UNICEF doles out N24k per child to encourage learning in four northern Nigerian states
London, April 9, 2019 (AltAfrica)-The United Nations Children’s Fund (UNICEF) says it pays about N24, 000 annually to students in four northern states of Nigeria to encourage them to enrol in school
The money disbursed under the Educate A Child (EAC) programme is targeting over 501,749 out-of-school children in four northern Nigerian states of Katsina, Kebbi, Sokoto and Zamfara
The organisation disclosed this at a two-day media dialogue on Cash Transfers for Improvement of Girls’ Enrolment in Schools on Monday in Kebbi State.
The EAC was introduced as a funding window to reduce the number of out-of-school children in the four states Katsina, Kebbi, Sokoto by 2020.
Its components, according to UNICEF, include the cash transfer programme (CTP) in addition to other grant opportunities.
Speaking at the media dialogue, the CTP coordinator in Kebbi State, Isah Usman, said over 31,000 pupils in the state are currently being paid N8,000 every academic term to encourage learning.
According to him, CTP was introduced as a social security net to assist “the poorest of the poor in accessing education.”
“The pupils are being given the sum of N24,000 every year through the women caregivers like their mothers to enrol, stay in school and complete their education,” he said.
“The cash transfer intervention under the EAC aims to reach 41,391 child beneficiaries and their female caregivers in four years: 31,044 in Kebbi State and 10,347 in Zamfara State.
“Kebbi and Zamfara states are considered as ‘educationally disadvantaged’ states in Nigeria. Despite the fact that primary education is officially free and compulsory, there is a high number of out of school children, something this project aims to address,” he said.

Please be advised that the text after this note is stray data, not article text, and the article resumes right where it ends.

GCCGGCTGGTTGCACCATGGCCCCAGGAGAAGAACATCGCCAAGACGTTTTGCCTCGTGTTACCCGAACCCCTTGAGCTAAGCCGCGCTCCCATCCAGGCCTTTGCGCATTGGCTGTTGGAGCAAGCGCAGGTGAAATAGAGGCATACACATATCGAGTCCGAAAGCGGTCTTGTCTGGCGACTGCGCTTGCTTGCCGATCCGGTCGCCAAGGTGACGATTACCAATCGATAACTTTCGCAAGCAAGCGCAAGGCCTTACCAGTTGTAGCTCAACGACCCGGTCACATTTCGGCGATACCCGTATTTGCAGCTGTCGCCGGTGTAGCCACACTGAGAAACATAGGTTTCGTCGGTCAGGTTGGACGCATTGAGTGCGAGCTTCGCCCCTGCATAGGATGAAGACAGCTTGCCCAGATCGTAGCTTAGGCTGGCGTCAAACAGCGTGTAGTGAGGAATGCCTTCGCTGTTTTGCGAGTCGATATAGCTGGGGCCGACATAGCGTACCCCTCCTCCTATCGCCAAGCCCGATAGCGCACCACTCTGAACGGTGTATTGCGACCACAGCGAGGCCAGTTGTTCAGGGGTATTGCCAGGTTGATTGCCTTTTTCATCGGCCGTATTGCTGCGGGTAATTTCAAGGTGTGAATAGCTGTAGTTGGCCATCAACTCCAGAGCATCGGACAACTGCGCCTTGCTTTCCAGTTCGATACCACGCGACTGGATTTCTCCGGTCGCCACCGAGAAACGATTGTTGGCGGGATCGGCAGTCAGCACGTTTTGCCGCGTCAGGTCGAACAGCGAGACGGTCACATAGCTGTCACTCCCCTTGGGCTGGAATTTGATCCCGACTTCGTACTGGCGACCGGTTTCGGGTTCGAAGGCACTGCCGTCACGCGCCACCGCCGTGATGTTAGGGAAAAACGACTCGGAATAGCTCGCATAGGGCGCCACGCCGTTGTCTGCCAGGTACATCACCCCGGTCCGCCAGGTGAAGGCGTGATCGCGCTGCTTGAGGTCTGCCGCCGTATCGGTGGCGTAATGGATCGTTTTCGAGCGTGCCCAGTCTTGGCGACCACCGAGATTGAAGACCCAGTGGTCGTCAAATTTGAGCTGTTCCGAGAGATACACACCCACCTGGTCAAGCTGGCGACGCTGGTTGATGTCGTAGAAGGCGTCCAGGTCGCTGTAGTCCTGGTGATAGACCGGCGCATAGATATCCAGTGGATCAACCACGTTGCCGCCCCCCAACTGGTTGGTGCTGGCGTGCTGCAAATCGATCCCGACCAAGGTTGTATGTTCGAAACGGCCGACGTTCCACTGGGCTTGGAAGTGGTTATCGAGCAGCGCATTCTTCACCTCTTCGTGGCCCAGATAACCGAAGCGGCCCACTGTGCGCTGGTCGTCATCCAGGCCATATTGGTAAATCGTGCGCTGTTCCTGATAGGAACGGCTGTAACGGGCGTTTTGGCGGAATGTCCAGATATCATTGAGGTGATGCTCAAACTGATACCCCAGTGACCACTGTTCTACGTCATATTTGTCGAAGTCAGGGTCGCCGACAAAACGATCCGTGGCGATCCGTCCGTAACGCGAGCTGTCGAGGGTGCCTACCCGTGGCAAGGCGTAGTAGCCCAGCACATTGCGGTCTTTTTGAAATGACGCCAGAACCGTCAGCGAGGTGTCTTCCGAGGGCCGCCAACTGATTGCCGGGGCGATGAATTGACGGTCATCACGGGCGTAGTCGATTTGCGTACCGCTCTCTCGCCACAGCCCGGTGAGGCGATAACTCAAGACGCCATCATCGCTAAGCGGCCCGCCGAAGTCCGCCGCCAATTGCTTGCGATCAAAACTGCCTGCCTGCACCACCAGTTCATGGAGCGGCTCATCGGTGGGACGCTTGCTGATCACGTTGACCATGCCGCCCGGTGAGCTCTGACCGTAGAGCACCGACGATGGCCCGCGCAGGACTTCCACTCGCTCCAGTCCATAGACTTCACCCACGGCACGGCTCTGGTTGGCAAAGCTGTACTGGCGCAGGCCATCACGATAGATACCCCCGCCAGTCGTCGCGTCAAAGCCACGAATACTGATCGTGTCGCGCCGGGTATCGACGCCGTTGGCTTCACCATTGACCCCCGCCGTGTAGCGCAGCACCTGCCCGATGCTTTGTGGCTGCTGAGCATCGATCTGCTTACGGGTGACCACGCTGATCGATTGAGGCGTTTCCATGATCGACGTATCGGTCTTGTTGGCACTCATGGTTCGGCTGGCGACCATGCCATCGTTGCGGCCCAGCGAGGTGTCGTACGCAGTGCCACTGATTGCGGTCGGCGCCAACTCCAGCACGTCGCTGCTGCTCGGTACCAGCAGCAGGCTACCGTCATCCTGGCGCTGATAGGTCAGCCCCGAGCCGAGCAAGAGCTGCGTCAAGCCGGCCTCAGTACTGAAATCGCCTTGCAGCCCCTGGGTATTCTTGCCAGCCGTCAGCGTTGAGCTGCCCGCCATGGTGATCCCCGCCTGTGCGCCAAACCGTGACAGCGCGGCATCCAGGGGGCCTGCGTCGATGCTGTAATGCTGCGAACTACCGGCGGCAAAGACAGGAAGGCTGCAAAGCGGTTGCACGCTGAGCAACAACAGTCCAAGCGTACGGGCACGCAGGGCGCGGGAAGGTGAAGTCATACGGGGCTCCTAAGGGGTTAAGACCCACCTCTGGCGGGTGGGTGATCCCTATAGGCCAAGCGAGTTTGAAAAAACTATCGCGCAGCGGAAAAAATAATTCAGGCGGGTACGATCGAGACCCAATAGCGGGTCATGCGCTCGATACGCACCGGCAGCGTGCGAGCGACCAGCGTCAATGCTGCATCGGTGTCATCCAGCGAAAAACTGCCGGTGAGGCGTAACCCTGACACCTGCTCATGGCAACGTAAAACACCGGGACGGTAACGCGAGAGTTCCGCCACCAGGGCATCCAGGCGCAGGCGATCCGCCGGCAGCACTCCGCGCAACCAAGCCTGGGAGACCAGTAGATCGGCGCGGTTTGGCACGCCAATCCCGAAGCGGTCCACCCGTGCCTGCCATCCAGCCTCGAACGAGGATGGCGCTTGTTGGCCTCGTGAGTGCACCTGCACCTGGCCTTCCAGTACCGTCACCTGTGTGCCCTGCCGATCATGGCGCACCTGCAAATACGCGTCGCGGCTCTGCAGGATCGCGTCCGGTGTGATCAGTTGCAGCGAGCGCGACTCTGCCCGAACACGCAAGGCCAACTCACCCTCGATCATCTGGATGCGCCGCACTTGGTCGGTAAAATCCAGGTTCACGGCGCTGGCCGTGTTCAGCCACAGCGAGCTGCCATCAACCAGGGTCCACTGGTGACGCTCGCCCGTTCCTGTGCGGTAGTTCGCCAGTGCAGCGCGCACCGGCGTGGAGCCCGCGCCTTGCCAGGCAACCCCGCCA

He said the poverty level of rural community members largely restricts their participation in the education of their children.
”Majority of them cannot afford purchases of basic learning materials, not to even support school infrastructural development, ” he said.
Similarly, the Minister of Information and Culture, Lai Mohammed, said the high number of out-of-school children in the north poses a serious danger to the children and the nation at large.
Mr Mohammed, who was represented by Uche Chuta, an assistant director at the ministry, identified the major causes of the high number of out of school children as poverty, early marriage, illiteracy and teenage pregnancy.
The CTP coordinator in Kebbi, Mr Usman, also identified the non-release of the fund by Standard Chartered Bank where it was domicile for onward disbursement to states as a major challenge to the project.
”Standard Chartered Bank has been a great challenge, the beneficiaries don’t get their money paid as a result of delay from the bank. This is affecting our mode of operation because we have to wait for bank agents who sometimes may not show up for payment.”
The Kebbi CTP coordinator also said in 2018, the state made the first disbursement of N8,000 per beneficial while the payment of the second and the third tranche which according to him is being delayed by the bank.
The Cash Transfer Programme in Kebbi State is carried out in nine out of the state’s 21 local government areas.
“The nine local government were chosen due to the fact that they have the largest numbers of out of school children,” he said.
The nine local governments areas are: Argungu, Bagudu, Dandi, Gwandi, K/Besse, Shanga, D/Wasagu, Maiyawa and Zuru. (PT)